Backing Up

September 2nd, 2012 § 0 comments § permalink

Backing up your images.

Have you ever lost images on a computer or smartphone? I have on both. A hard drive failed on a computer, and I did not heed the warnings when I updated the iOS on my iPhone. For the most part, I had most of my images on CDs for my computer and posted images on Instagram or my blog with my iPhone.

After my hard drive failure, I subscribed to Carbonite. I lost the hard drive 6 years ago, and since then I have backed up over 90 gigs in files, most of which are images. Having the peace of mind knowing my files are safe is priceless.

Today, I opened up my Carbonite app and was surprised to see a new feature. The app allows me to access my images from my backup, and I was perfectly content with that. Carbonite has now allowed me to backup my images on my iPhone.

20120902-120041.jpgI know what you are saying, “Apple has the Cloud built into iOS.” and I’ve tried it. I was not too impressed because I usually did not keep my images on my phone very long to appreciate it. When Carbonite backed up my images, the app was my “cloud” access.

Time will tell if this new feature will improve my experience, and I will let you know what I find.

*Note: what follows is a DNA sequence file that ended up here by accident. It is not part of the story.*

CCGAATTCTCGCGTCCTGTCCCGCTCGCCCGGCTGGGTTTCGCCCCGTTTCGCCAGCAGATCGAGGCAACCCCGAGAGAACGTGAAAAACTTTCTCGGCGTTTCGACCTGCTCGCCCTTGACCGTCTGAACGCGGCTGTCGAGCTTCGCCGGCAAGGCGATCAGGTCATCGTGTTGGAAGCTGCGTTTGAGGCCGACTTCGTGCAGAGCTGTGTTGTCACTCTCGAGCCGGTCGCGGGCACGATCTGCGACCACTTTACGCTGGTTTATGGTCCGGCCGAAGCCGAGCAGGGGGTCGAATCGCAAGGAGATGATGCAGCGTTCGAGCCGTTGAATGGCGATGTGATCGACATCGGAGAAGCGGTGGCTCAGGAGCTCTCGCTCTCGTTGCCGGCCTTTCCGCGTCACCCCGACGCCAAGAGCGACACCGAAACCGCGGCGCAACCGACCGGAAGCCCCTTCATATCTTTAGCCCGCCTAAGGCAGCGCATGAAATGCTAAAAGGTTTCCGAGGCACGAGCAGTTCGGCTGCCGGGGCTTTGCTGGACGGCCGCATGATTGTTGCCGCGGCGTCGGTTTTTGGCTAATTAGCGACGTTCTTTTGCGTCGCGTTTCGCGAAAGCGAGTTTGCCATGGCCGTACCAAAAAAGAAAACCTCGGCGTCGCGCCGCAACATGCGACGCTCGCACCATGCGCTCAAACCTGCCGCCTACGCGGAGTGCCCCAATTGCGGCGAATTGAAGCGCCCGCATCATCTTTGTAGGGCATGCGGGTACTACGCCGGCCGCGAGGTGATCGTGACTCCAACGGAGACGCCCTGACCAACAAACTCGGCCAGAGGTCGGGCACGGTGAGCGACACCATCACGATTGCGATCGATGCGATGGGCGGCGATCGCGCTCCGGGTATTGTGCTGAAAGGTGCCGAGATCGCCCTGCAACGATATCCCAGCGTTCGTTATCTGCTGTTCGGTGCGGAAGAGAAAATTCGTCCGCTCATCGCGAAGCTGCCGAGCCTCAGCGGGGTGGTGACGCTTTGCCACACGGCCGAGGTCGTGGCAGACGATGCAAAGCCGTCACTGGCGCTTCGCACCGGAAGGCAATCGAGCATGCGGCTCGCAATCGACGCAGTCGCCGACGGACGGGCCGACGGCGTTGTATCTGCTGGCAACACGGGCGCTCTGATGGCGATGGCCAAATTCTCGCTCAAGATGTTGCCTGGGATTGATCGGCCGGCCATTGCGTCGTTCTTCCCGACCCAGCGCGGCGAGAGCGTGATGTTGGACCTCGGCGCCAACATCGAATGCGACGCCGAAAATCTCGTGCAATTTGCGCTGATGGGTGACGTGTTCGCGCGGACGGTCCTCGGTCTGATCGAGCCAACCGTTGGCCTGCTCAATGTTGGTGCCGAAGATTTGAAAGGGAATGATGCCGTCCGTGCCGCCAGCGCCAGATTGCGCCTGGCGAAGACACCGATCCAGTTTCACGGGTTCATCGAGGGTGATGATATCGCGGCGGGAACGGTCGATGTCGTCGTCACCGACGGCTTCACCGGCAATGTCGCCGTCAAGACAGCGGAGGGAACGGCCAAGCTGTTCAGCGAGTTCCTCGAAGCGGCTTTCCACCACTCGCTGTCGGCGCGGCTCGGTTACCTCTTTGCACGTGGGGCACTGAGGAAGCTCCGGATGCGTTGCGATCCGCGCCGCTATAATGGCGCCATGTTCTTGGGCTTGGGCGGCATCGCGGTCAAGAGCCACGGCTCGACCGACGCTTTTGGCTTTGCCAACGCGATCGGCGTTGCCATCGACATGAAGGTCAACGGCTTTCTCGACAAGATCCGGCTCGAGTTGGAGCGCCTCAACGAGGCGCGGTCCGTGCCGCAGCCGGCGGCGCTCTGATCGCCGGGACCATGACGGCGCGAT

Old And New

August 27th, 2012 § 0 comments § permalink

I went through some old negatives today, and I decided to play around.

20120827-224614.jpgI took a laptop computer monitor and put a white image on the screen. Negatives require light to pass through in order to get good detail.

I put the negative against the screen and took an image with my 3GS iPhone. I used Negative Me and Snapseed Apps (but photoshop will do) to process the images before I put them on Instagram or Facebook. :)

Snapseed – Drama

July 3rd, 2012 § 0 comments § permalink

Snapseed – Drama

My favorite editing app (right now) is Snapseed on the iPhone. I have a world class editor in the palm of my hand, and I can use it at any time or place without being tied to a computer. One of the key features I use is Drama. It can bring out detail in the image especially if it is dark.

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20120703-201829.jpgThe image above is of a sunset I shot on the California Coast. The left image is the JPEG that came straight out of my camera, and the right is what I processed in Snapseed.

The first thing you will notice is the intensity of the filter and the muted saturation. Adjust them to your liking and continue with the other features in the app.

Remember this, if you use the drama, use it first, and then build upon the image. You may not get the results you want, and the other features can be rendered useless.

New Logo Concept

June 2nd, 2012 § 0 comments § permalink

20120603-001108.jpgI’m playing with a new concept for my logo. The jury is still out.

Deaths Lurking

May 27th, 2012 § 0 comments § permalink

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Sunday Drive

May 27th, 2012 § 0 comments § permalink

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Sun Lit Clouds

May 25th, 2012 § 0 comments § permalink

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Simple Steps For Using A Gray Card With An iPhone

May 6th, 2012 § 1 comment § permalink

Simple Steps For Using A Gray Card With An iPhone